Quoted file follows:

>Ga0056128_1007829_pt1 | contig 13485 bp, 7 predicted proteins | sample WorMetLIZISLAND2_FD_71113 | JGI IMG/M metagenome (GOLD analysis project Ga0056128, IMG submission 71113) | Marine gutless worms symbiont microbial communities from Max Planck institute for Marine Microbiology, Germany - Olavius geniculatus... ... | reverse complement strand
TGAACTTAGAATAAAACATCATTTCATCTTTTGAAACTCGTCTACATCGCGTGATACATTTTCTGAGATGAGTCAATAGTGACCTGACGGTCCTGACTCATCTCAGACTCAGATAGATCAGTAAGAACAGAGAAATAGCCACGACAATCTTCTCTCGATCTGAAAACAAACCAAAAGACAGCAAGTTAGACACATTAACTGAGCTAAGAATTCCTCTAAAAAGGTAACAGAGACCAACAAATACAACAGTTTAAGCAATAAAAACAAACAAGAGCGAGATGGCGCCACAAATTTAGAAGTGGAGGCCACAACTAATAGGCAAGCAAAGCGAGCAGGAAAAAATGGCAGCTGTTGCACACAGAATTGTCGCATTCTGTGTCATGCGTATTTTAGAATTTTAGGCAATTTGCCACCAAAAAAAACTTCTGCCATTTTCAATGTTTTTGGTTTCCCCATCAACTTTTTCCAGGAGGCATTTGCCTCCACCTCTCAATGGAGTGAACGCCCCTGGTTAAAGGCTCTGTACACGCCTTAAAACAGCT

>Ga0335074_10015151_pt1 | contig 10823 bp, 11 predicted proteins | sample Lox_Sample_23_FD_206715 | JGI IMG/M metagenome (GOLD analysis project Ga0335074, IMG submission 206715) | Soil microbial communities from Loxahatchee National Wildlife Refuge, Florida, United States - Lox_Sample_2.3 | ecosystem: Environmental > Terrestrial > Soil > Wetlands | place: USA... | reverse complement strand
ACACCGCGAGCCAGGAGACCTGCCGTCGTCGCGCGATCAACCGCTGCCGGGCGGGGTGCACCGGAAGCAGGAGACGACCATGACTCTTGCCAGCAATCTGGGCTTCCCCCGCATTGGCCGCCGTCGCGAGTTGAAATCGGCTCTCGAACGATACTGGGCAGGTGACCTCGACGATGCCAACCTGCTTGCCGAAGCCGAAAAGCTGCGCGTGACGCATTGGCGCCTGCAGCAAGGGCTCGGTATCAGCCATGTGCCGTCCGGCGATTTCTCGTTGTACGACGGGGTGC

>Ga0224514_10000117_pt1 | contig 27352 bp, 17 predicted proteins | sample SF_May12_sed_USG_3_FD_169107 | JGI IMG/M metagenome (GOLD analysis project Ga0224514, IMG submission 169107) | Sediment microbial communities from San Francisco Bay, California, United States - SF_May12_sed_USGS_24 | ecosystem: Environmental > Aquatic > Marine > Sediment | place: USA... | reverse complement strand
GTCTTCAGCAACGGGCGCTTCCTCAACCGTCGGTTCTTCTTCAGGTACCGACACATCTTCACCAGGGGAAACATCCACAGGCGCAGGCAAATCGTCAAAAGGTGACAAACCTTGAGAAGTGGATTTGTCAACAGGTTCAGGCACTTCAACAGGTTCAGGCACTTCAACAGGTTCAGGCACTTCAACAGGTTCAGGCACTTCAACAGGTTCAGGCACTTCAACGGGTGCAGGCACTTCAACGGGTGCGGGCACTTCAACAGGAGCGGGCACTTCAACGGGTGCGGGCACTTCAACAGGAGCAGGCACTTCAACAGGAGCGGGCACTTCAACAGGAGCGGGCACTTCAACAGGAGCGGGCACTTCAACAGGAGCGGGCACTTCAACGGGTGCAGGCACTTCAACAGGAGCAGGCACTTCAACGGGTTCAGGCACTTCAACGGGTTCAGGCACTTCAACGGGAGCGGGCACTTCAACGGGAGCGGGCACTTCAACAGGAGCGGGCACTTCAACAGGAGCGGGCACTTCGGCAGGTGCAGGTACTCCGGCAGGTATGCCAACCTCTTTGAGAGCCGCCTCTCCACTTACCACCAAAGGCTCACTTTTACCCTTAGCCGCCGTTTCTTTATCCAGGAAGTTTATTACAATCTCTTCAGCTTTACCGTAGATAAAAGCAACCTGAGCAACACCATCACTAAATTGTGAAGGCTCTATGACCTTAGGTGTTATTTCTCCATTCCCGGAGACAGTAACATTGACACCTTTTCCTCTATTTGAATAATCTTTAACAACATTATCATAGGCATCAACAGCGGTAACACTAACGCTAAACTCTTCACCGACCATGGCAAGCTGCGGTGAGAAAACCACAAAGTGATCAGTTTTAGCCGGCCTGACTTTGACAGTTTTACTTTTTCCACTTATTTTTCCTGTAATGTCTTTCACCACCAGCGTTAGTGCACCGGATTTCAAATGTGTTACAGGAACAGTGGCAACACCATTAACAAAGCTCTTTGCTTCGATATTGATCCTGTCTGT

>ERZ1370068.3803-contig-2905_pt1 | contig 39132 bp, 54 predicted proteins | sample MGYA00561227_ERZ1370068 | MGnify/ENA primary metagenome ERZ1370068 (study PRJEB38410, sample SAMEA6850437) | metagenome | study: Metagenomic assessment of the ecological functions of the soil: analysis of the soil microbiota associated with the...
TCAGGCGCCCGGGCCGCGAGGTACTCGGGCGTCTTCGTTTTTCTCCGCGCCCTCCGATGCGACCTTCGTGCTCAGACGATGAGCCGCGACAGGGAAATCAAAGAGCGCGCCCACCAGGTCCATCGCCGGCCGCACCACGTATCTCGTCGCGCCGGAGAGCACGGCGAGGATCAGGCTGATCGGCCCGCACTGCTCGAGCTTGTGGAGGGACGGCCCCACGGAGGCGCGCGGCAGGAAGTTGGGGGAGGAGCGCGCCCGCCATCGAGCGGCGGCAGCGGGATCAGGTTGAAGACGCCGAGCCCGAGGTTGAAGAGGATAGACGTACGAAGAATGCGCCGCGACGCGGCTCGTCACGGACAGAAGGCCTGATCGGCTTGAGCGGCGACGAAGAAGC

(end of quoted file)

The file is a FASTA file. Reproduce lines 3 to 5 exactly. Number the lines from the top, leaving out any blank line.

>Ga0335074_10015151_pt1 | contig 10823 bp, 11 predicted proteins | sample Lox_Sample_23_FD_206715 | JGI IMG/M metagenome (GOLD analysis project Ga0335074, IMG submission 206715) | Soil microbial communities from Loxahatchee National Wildlife Refuge, Florida, United States - Lox_Sample_2.3 | ecosystem: Environmental > Terrestrial > Soil > Wetlands | place: USA... | reverse complement strand
ACACCGCGAGCCAGGAGACCTGCCGTCGTCGCGCGATCAACCGCTGCCGGGCGGGGTGCACCGGAAGCAGGAGACGACCATGACTCTTGCCAGCAATCTGGGCTTCCCCCGCATTGGCCGCCGTCGCGAGTTGAAATCGGCTCTCGAACGATACTGGGCAGGTGACCTCGACGATGCCAACCTGCTTGCCGAAGCCGAAAAGCTGCGCGTGACGCATTGGCGCCTGCAGCAAGGGCTCGGTATCAGCCATGTGCCGTCCGGCGATTTCTCGTTGTACGACGGGGTGC

>Ga0224514_10000117_pt1 | contig 27352 bp, 17 predicted proteins | sample SF_May12_sed_USG_3_FD_169107 | JGI IMG/M metagenome (GOLD analysis project Ga0224514, IMG submission 169107) | Sediment microbial communities from San Francisco Bay, California, United States - SF_May12_sed_USGS_24 | ecosystem: Environmental > Aquatic > Marine > Sediment | place: USA... | reverse complement strand